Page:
With today’s release of Booster Gold: Reality Lost in paperback from DC Comics, any casual reader who bailed on the title after Geoff Johns and Jeff Katz left, only to find their way back because of the good buzz Dan Jurgens’ run has had, can catch up on anything of import that they missed while they were away.
Chuck Dixon’s two-issue fill-in arc, along with Jurgens’ initial four part arc “Reality Lost,” come together in this collection to tell a full story beginning with the return of a Dixon-created villain called Wiley Dalbert, a time-traveling thief who had appeared in a singleDetective Comics story almost a decade before, the story follows a relic—a knife, imbued with chronal energy—that turns out to be, unbeknownst to anyone at the start of the tale, extremely important to the history of the DC Universe. If this knife doesn’t go to exactly the right place at exactly the right time, it can cause Batman, Blue Beetle, Maxwell Lord and a number of other characters never to have existed.
The problem with this collection is the same as the problem with the monthlies—due to scheduling problems and a variety of outside factors, there is an abrupt cutoff when Dixon’s two issues end…and while the monthlies followed a Rick Remender/Patrick Olliffe story that had no relation to the story of the knife and disrupted the flow of the narrative, it’s not much easier to follow here, where that story is removed but it’s clear that the end of Dixon’s story was never written, with the beginning of Jurgens’ solo chapters picking up on the next page and just hoping that the fans can cope with the understanding that everything had turned out fine, all those years ago in Gotham.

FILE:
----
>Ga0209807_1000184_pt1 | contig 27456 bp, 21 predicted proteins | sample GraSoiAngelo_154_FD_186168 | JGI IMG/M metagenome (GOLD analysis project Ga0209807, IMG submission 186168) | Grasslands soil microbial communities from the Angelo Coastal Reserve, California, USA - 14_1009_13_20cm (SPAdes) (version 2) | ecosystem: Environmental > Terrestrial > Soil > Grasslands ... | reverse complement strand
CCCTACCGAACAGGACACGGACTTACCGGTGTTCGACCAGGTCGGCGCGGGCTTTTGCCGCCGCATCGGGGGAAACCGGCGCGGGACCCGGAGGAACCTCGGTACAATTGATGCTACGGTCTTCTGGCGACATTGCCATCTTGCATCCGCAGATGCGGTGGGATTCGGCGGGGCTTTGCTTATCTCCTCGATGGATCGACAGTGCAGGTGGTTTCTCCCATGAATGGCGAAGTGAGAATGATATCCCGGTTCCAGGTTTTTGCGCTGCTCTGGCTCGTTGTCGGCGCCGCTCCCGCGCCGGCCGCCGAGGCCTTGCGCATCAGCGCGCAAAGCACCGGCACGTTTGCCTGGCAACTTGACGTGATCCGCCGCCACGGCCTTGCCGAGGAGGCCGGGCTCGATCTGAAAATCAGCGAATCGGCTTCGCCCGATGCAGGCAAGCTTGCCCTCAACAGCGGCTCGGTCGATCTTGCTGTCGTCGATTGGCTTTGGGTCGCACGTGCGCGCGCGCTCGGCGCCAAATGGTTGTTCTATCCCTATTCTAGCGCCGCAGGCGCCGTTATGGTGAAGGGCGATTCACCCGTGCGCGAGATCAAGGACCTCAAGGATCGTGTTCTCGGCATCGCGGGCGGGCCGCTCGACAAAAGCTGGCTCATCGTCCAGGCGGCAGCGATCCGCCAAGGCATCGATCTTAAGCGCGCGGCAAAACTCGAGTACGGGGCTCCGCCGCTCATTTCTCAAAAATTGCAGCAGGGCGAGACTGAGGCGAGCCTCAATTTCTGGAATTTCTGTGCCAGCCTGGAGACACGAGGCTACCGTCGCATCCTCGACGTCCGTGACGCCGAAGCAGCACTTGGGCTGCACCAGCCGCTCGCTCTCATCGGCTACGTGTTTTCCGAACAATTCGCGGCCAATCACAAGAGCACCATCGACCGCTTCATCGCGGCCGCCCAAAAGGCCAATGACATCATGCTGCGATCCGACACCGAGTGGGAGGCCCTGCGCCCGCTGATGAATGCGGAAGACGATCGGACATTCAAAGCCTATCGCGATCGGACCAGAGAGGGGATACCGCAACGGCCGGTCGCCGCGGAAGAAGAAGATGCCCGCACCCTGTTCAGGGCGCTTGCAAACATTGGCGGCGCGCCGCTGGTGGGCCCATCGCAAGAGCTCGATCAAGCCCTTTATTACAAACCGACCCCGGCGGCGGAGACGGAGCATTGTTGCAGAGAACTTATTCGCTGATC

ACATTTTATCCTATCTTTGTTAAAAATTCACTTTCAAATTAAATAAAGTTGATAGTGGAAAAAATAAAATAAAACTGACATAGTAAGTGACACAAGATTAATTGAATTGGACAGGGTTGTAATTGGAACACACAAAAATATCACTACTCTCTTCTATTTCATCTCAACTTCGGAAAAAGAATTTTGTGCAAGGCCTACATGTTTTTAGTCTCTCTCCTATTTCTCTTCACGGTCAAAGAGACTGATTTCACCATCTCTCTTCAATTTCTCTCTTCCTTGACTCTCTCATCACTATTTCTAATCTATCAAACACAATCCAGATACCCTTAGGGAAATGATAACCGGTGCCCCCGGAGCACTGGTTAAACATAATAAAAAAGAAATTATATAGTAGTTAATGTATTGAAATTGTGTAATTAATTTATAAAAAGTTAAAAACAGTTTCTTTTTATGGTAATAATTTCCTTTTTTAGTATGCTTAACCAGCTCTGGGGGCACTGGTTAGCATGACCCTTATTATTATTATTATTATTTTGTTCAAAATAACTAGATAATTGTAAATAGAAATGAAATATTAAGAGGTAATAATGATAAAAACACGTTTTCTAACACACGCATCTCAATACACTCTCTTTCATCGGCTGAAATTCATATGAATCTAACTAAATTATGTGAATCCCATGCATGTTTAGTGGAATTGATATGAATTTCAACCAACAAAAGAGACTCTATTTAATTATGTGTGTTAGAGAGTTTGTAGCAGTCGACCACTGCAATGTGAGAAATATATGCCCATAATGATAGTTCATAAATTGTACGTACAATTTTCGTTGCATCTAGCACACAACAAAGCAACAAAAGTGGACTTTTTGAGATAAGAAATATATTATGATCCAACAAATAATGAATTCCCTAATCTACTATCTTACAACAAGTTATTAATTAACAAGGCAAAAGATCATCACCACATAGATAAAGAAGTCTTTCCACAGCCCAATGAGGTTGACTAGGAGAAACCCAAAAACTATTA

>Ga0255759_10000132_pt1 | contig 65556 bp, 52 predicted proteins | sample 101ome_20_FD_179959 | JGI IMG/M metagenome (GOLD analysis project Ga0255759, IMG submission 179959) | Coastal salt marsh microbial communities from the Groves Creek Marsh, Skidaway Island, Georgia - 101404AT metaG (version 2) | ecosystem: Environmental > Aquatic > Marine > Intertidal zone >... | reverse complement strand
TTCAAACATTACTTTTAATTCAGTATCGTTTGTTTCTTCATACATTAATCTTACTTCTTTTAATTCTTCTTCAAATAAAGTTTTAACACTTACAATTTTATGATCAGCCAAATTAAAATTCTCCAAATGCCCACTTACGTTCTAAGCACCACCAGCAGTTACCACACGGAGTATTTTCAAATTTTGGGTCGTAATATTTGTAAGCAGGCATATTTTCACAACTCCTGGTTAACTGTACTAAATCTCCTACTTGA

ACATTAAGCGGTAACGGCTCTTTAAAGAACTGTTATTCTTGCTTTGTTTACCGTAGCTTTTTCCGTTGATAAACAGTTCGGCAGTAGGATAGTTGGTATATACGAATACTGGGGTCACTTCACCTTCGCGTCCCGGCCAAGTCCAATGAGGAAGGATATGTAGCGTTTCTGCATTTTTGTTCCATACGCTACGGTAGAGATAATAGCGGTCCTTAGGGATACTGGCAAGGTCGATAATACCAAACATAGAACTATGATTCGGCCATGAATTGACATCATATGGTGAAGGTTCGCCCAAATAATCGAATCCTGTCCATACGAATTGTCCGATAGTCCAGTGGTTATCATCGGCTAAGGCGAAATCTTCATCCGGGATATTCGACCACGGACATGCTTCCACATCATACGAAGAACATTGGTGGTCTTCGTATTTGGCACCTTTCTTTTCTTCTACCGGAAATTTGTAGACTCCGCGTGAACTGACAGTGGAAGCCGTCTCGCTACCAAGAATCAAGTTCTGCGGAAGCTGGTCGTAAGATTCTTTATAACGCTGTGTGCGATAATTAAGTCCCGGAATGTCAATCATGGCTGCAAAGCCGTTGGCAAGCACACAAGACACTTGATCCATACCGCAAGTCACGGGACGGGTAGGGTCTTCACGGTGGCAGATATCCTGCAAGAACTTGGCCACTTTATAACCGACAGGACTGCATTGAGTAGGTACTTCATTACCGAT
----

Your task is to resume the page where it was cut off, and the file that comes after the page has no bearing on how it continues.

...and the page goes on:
It’s nice looking back at everything in one volume, though. Even though they might not clean up every dangling plot thread, it doesn’t take long for Jurgens’ story to take the reader’s mind off of what wasn’t resolved—meanwhile, the communication between the pair is clear as Michelle Carter (Booster’s sister, who disappears in anger at the end of the story) is seen as early as the first Dixon issue asking question after rapid-fire question and being basically ignored by Rip and Booster. Is it any wonder she starts to feel out of the loop?
Ultimately this collection may end up overlooked—the first of the Booster Gold collections not to be brought first to hardcover, and featuring the first real growing pains of the series (let’s face it—the book got a running start out of52 and had to kind of rejigger its internal logic after Geoff Johns was gone), but it shouldn’t; it’s a character-driven, fun and sometimes heartfelt story that succeeds in both touching on the editorially-necessary DC touchstones (Faces of Evil, Blackest Night) and remaining focused, never letting those events to feel like editorial mandates or interference. Jurgens’ art has been since the first issue—and continues to be in this volume—some of the best of his long and prestigious career, and his writing is as consistent, focused and smart here as it’s been since his run on Superman in the ‘90s, when he became arguably the biggest name in the comics industry for a few years. If that doesn’t convince you, just think about this: if you’ve got any interest in the overarching narrative of Blue Beetle and Booster Gold, this story is as essential to its eventual resolution as the first two stories were, and as the fourth story is shaping up to be.